I wish to use the MCU flash for storing non-volatile information such as tuning parameters. Is there a known 'best' policy of when to store these values...i find a few options and would like to get your view on them. a) Run a task for writing parameters to flash b) Write to flash during shutdown routine. (but what happens if a sudden shutdown happens)

Also, how to decide whether parameters should be read from flash or from the default code. Once a parameter is changed by the user (it is different from the default value), every following init will need to read those parameters from the flash...right? I want to know how the experienced folks deal with these issues?

Thanks and best regards, Vishal Sapre

  • \$\begingroup\$ What about a SAVE button/signal, may be plus a READ button/signal? Pro: User can change parameters an reset the MCU / reload the parameters if he wants to revert the changes. Parameters are only written when user thinks they are final. Con: User may forget to save parameters and upon restart the MCU uses old parameters. \$\endgroup\$ – sweber Nov 16 '15 at 12:41

There is no 'correct' answer to your question. In the end it depends on the details of the system you have and the level of performance you require. The main points to consider are:

  1. FLASH endurance. FLASH memory can only handle a certain number of writes before it starts producing errors. This can vary significantly between FLASH memory manufacturers (1000 to 100,000 writes) and EEPROM is generally even better (100,000+ writes). If you have more FLASH than you need to store your data, you can also write an algorithm to spread the writes over the unused part of the memory to increase the endurance. In the end you just have to consider how many times the parameters might need to be written over the life of your product and this will tell you whether you can simply write them to FLASH each time they change, or need to use a more sophisticated caching system.

  2. Power supply interruption. If your product has a built-in battery, then you can probably be reasonably sure that it will not get an unwelcome power supply interruption. This gives you a lot of flexibility in deciding when you should write data, and less often would generally be best to avoid any FLASH endurance issues. However many embedded systems do not have this luxury which means you have to decide how important the data is to store, and then prioritise the writing of it based on this. If it is very important then you need to get it to FLASH as quickly as possible. If it is not you could cache it and write it periodically if it has changed. Also note that you would normally need a means to determine if a FLASH write was completed successfully or interrupted by the loss of power. The normal way to do this is to have a final 'validation/checksum' byte that is only written once all the data has been successfully written. On startup, the micro can use this to ensure that the data stored is correct. You can even have a basic journalling system so that the code can wind-back to a previous data set if it detects a problem. How sophisticated your code needs to be depends on how likely it is to receive a power interruption while it is writing data, and the consequences of the data being corrupted.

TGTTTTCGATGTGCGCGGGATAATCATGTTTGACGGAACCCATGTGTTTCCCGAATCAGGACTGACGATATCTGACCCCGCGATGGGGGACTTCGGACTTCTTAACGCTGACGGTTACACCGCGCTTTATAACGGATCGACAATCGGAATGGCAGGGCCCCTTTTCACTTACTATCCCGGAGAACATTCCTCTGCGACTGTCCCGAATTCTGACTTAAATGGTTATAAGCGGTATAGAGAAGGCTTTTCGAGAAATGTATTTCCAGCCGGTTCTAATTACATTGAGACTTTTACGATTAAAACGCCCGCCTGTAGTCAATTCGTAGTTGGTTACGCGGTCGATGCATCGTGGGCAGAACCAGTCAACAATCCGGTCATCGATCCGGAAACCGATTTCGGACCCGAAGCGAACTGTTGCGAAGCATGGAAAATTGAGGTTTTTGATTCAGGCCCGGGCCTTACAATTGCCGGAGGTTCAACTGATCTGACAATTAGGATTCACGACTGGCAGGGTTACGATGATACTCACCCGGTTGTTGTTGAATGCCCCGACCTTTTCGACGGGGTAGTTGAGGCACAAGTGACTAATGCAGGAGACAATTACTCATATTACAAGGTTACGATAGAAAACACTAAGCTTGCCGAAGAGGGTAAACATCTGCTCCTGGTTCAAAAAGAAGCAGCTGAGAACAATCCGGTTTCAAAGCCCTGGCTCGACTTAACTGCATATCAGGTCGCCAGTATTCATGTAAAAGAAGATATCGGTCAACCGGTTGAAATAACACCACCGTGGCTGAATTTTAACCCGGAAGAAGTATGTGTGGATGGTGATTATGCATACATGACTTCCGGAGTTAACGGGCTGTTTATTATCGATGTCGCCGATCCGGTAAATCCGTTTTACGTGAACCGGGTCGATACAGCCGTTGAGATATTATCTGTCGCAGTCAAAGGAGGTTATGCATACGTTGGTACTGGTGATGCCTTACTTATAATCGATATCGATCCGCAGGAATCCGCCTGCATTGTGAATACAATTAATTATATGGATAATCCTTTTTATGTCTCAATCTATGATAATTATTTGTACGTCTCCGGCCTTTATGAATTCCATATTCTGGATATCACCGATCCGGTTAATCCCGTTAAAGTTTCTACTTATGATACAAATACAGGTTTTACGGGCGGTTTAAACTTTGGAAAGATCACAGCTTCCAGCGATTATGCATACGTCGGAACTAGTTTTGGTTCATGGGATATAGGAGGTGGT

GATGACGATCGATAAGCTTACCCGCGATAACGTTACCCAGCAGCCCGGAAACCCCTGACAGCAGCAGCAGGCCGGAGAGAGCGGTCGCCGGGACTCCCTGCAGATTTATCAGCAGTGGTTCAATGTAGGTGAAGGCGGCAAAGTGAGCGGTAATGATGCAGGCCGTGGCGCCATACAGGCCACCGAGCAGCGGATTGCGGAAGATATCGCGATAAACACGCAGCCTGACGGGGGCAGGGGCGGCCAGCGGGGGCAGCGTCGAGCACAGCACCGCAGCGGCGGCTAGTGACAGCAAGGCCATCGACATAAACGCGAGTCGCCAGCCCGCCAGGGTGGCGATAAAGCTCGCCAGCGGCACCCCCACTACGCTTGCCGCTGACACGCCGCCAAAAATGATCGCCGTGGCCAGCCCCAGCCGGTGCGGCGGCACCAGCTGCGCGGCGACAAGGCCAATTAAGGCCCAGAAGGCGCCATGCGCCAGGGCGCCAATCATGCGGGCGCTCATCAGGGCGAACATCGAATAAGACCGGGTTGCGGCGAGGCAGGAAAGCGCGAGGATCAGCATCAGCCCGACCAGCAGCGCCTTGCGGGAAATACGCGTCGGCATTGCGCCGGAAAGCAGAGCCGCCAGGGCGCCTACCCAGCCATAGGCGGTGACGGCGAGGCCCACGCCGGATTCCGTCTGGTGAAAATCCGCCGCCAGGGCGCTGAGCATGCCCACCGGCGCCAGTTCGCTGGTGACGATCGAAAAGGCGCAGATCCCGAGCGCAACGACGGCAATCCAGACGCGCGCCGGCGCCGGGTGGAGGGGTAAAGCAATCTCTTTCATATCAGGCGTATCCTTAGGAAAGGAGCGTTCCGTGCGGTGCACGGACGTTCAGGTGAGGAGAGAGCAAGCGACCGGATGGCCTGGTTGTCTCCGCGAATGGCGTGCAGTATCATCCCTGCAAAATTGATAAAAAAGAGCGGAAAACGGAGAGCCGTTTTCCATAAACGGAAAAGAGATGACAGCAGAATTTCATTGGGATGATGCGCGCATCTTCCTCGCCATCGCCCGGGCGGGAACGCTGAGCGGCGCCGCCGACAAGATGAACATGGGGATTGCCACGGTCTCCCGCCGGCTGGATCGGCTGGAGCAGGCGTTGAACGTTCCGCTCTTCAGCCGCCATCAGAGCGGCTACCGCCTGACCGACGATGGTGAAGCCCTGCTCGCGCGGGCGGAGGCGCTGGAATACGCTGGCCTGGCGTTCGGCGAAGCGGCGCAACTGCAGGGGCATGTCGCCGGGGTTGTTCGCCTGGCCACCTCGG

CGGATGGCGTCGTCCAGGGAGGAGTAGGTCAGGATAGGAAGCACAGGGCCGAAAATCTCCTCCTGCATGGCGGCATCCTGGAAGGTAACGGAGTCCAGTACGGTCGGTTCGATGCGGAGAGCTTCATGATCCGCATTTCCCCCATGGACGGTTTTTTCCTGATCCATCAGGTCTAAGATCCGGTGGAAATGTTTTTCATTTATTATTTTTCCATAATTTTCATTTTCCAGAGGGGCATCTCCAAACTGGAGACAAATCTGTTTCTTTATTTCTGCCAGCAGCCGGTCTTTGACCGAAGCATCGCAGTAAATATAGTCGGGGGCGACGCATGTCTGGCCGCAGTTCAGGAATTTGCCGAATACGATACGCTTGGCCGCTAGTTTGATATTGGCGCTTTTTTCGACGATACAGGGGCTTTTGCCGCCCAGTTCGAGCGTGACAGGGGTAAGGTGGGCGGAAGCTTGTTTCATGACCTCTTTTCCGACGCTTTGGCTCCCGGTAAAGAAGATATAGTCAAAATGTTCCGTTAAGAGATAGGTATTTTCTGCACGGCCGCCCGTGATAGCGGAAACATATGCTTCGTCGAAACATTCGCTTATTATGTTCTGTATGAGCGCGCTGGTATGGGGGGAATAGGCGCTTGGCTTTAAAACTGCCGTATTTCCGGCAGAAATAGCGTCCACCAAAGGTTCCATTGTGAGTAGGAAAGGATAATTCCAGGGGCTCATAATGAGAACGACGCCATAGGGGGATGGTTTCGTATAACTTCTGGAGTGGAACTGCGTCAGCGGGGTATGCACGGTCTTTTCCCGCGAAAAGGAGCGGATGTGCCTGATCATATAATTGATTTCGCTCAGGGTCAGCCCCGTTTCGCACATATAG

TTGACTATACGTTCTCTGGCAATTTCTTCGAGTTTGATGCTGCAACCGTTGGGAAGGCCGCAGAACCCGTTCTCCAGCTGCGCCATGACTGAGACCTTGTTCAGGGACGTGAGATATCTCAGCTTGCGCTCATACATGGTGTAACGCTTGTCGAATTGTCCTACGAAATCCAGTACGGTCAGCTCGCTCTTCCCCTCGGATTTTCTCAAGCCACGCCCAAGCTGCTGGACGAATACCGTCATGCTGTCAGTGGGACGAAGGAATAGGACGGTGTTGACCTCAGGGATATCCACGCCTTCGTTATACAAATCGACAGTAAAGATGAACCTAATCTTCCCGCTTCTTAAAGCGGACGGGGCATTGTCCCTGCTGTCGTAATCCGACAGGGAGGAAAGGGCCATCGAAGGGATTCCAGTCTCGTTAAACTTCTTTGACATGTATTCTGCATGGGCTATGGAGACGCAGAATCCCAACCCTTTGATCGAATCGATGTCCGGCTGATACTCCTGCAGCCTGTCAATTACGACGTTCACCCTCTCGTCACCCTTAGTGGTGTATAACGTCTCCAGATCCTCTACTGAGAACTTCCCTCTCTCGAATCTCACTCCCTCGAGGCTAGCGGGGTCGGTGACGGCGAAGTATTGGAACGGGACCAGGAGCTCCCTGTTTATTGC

Regarding the second part of your question (when to read) there is again no 'correct' answer. If performance is an issue and you have spare RAM, then the obvious solution is to buffer the values into RAM. If you don't have enough RAM or performance isn't an issue, then reading from FLASH each time is perfectly acceptable. Also note that on many microcontrollers internal EEPROM/FLASH reads have very little penalty vs RAM anyway.

| improve this answer | |
  • \$\begingroup\$ As you have mentioned in the point 1, there is an algorithm which spreads writes over a larger flash area..there by significantly increasing the endurance. Lets call each power cycle as a life...so 1 life before the power shutsdown and then 2nd life when power comes back. My concern is how to uniquely identify (with 100% certainity) whether the user had actually changed parameters during Life1 so that during the 'init' routine of Life2, the code reads these parameters from flash. Also, if there are say 50 parameters ... how to identify which ones were stored in flash and which ones were not. \$\endgroup\$ – Vishal Nov 16 '15 at 13:25
  • \$\begingroup\$ For this last one, I think just writing everything in Life1 and reading everything (based on a parameter that idenditifies storage) in Life2 is easier...but that can play havoc with endurance...if shutdowns are often...because in my case...all types of shutdowns shall be followed a flash write !! \$\endgroup\$ – Vishal Nov 16 '15 at 13:25
  • \$\begingroup\$ I was thinking, that while the controller is live, and the user is changing (tuning) the response, all writes/reads shall be from RAM, and only when a shutdown happens, we write to flash. Again when the controller comes up..it reads parameters from flash and stores them in RAM and uses that for its work. \$\endgroup\$ – Vishal Nov 16 '15 at 13:32

Your Answer

By clicking “Post Your Answer”, you agree to our terms of service, privacy policy and cookie policy

Not the answer you're looking for? Browse other questions tagged or ask your own question.